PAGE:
Researchers at the Energy Department's National Renewable Energy Laboratory (NREL), in collaboration with researchers at Shanghai Jiao Tong University (SJTU), devised a method to improve perovskite solar cells, making them more efficient and reliable with higher reproducibility.
The research, funded by the U.S. Department of Energy SunShot Initiative, involved hybrid halide perovskite solar cells and revealed treating them with a specific solution of methyl ammonium bromide (MABr) would repair defects, improving efficiency. The scientists converted a low-quality perovskite film with pinholes and small grains into a high-quality film without pinholes and with large grains. Doing so boosted the efficiency of the perovskite film in converting sunlight to 19%.
The efficiency of perovskites in converting sunlight into electricity has jumped from slightly less than 4 percent in 2009, when the first tests were done, to more than 22% today. However, the efficiency can fluctuate according to the skills of the researchers making perovskites at different laboratories, to somewhere between 15% and 20%.
Perovskite films are typically grown using a solution of precursor chemicals that form the crystals, which are then exposed to a second anti-solvent that removes the precursor solvent. The fast-crystallization process is almost an art. NREL researchers found that, because of the narrow time window for properly adding the anti-solvent, it is easy to miss that window and perovskite crystals with defects could form. Defects, like noncontinuous crystals and nonuniform crystals with relatively small crystallite sizes and pinholes, can significantly reduce the effectiveness of a perovskite cell.
The scientists from NREL and SJTU came up with a better method, using what's called the Ostwald ripening process. The process involves small crystals dissolving and then redepositing onto larger crystals. The researchers were able to induce the Ostwald ripening process by treating the perovskite with a MABr solution. The amount of the solution proved key, as the ideal was proven to be about 2mg/ml.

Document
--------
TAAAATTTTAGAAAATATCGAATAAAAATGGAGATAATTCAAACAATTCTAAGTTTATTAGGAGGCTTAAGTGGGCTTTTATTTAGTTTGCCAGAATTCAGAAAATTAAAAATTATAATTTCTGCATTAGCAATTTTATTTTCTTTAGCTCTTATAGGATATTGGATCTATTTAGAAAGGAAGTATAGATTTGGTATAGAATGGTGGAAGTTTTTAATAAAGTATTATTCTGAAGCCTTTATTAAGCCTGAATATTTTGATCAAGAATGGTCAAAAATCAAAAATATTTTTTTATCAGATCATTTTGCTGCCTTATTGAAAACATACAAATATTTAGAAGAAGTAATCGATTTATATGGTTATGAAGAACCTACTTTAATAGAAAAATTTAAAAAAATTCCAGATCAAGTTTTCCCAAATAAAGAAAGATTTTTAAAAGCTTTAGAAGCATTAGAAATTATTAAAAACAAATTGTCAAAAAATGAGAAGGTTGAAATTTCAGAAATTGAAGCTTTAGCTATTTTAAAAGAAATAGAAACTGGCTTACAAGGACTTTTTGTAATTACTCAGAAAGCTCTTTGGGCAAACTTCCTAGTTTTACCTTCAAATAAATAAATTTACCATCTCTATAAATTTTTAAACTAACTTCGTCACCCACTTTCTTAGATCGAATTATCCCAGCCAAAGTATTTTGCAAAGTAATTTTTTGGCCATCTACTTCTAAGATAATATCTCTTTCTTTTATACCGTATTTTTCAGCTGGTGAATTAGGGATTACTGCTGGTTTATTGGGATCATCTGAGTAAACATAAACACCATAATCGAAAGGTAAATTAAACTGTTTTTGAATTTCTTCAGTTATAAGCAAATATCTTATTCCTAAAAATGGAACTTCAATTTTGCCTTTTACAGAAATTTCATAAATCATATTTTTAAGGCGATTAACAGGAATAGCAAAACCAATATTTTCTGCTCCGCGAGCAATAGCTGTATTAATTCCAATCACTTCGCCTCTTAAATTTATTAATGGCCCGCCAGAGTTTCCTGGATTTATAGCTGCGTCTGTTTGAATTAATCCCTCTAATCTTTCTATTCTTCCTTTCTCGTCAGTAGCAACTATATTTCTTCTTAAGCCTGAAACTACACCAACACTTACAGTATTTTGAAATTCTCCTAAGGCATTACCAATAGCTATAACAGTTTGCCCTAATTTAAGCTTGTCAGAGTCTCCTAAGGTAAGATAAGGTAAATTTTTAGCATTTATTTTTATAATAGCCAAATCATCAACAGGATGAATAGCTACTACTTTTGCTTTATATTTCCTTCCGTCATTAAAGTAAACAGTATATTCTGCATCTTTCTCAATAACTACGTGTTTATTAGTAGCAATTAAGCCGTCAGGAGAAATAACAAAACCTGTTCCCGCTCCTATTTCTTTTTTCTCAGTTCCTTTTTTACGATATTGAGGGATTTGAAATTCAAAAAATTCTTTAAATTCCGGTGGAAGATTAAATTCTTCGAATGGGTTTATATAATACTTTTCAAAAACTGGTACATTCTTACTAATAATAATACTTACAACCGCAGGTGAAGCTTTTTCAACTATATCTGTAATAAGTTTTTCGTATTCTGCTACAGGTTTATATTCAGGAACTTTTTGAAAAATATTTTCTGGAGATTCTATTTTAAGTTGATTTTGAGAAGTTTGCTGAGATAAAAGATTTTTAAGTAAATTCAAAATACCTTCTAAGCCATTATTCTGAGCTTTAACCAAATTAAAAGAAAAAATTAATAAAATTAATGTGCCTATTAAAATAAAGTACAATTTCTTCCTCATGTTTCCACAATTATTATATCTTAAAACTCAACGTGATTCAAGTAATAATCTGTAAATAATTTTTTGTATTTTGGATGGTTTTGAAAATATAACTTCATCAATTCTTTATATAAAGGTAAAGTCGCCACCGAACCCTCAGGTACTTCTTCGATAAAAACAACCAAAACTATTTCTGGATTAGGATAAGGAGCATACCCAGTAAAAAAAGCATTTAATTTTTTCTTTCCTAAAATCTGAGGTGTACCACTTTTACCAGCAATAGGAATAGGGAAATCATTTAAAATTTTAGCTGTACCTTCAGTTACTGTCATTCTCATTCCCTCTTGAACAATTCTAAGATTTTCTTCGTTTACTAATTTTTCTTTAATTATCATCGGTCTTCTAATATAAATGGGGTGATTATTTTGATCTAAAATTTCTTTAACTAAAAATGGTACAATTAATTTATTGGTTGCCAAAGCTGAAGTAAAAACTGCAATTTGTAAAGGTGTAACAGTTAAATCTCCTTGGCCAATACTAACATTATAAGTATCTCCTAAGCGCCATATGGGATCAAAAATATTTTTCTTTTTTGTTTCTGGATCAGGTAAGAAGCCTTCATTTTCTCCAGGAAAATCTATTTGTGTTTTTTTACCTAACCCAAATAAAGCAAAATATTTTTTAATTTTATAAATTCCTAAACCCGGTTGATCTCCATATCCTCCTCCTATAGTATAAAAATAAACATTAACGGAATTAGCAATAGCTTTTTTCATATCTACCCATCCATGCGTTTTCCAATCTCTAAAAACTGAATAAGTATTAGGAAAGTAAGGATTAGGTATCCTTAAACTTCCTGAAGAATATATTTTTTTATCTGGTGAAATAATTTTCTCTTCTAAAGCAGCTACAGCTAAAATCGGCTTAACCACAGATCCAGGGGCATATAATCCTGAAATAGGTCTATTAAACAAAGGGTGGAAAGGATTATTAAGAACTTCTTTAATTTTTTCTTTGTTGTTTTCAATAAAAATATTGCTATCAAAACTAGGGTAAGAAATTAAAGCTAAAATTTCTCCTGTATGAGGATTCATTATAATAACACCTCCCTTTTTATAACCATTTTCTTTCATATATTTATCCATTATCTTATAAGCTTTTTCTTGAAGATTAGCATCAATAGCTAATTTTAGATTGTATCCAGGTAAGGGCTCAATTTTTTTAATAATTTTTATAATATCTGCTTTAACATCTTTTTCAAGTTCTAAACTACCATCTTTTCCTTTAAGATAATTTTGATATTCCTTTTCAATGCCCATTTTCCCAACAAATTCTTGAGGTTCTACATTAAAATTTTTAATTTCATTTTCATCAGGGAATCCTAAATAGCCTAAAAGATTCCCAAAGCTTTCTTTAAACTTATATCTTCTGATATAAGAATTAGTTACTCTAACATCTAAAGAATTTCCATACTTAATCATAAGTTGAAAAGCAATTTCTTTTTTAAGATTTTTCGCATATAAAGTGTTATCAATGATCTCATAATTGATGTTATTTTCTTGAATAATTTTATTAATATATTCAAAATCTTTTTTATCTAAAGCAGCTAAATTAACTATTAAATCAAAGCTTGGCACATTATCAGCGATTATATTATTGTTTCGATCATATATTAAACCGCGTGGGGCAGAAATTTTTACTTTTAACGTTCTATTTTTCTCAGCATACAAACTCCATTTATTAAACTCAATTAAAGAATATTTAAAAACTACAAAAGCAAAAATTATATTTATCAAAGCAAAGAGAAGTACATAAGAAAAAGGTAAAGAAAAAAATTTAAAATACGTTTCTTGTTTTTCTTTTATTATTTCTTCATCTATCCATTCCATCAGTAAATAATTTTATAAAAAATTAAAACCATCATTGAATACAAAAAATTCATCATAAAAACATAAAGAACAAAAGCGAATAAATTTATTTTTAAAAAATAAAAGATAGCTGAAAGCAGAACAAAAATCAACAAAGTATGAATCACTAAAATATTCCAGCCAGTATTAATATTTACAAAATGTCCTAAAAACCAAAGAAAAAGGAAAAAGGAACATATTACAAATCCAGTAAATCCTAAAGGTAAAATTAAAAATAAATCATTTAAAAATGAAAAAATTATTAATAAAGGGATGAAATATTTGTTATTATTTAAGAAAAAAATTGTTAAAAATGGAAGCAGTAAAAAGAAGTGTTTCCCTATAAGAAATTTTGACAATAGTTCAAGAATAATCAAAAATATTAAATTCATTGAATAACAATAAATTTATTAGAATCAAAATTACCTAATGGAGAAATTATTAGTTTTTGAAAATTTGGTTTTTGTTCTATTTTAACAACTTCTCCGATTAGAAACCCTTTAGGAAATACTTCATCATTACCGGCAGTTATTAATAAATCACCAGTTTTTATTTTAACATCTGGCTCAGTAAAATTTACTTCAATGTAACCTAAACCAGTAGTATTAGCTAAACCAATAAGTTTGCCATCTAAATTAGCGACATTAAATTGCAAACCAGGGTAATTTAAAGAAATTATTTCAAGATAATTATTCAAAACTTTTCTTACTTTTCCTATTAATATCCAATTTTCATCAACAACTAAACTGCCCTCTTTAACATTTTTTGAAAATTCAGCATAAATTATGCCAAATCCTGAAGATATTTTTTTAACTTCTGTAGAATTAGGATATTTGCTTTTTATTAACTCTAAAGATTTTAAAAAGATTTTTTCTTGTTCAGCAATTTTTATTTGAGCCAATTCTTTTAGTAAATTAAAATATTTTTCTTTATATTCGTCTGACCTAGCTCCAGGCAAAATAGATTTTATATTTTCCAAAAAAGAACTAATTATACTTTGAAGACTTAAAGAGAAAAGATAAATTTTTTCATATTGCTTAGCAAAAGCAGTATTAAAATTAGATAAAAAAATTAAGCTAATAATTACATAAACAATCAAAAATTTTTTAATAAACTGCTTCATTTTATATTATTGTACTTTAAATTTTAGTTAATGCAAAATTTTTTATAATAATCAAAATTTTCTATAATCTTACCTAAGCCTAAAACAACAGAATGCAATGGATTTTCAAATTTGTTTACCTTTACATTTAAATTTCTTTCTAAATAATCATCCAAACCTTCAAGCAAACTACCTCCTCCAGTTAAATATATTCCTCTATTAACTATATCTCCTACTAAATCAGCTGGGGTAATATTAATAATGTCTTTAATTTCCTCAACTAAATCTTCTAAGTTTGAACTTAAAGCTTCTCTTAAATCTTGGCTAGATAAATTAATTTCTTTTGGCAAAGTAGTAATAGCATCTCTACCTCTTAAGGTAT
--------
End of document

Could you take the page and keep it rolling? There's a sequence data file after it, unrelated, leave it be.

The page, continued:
The improved film quality made the cells more stable. The perovskite cells treated with MABr were shown to be more efficient than those without the treatment. Untreated cells had an efficiency of about 14% to 17%, while cells treated with the MABr solution had an efficiency of more than 19%.
Figure: NREL - Hybrid perovskite solar cells
The researchers noted, "With the Ostwald ripening process, different-sized nanocrystals formed with different film qualities could then grow into pinhole-free perovskite films with similar large crystal sizes." The researchers added, "Thus, this new chemical approach enhances processing tolerance to the initial perovskite film quality and improves the reproducibility of device fabrication."
Facile fabrication of large-grain CH3NH3PbI3−xBrx films for high-efficiency solar cells via CH3NH3Br-selective Ostwald ripening
Mengjin Yang | Taiyang Zhang | Philip Schulz | Zhen Li | Ge Li | Dong Hoe Kim | Nanjie Guo | Joseph J. Berry | Kai Zhu | Yixin Zhao
Nature Communications 7 | Article number: 12305 | doi:10.1038/ncomms12305
Received 06 May 2016 | Accepted 20 June 2016 | Published 01 August 2016
Organometallic halide perovskite solar cells (PSCs) have shown great promise as a low-cost, high-efficiency photovoltaic technology. Structural and electro-optical properties of the perovskite absorber layer are most critical to device operation characteristics. Here we present a facile fabrication of high-efficiency PSCs based on compact, large-grain, pinhole-free CH3NH3PbI3−xBrx (MAPbI3−xBrx) thin films with high reproducibility. A simple methylammonium bromide (MABr) treatment via spin-coating with a proper MABr concentration converts MAPbI3 thin films with different initial film qualities (for example, grain size and pinholes) to high-quality MAPbI3−xBrx thin films following an Ostwald ripening process, which is strongly affected by MABr concentration and is ineffective when replacing MABr with methylammonium iodide. A higher MABr concentration enhances I–Br anion exchange reaction, yielding poorer device performance. This MABr-selective Ostwald ripening process improves cell efficiency but also enhances device stability and thus represents a simple, promising strategy for further improving PSC performance with higher reproducibility and reliability.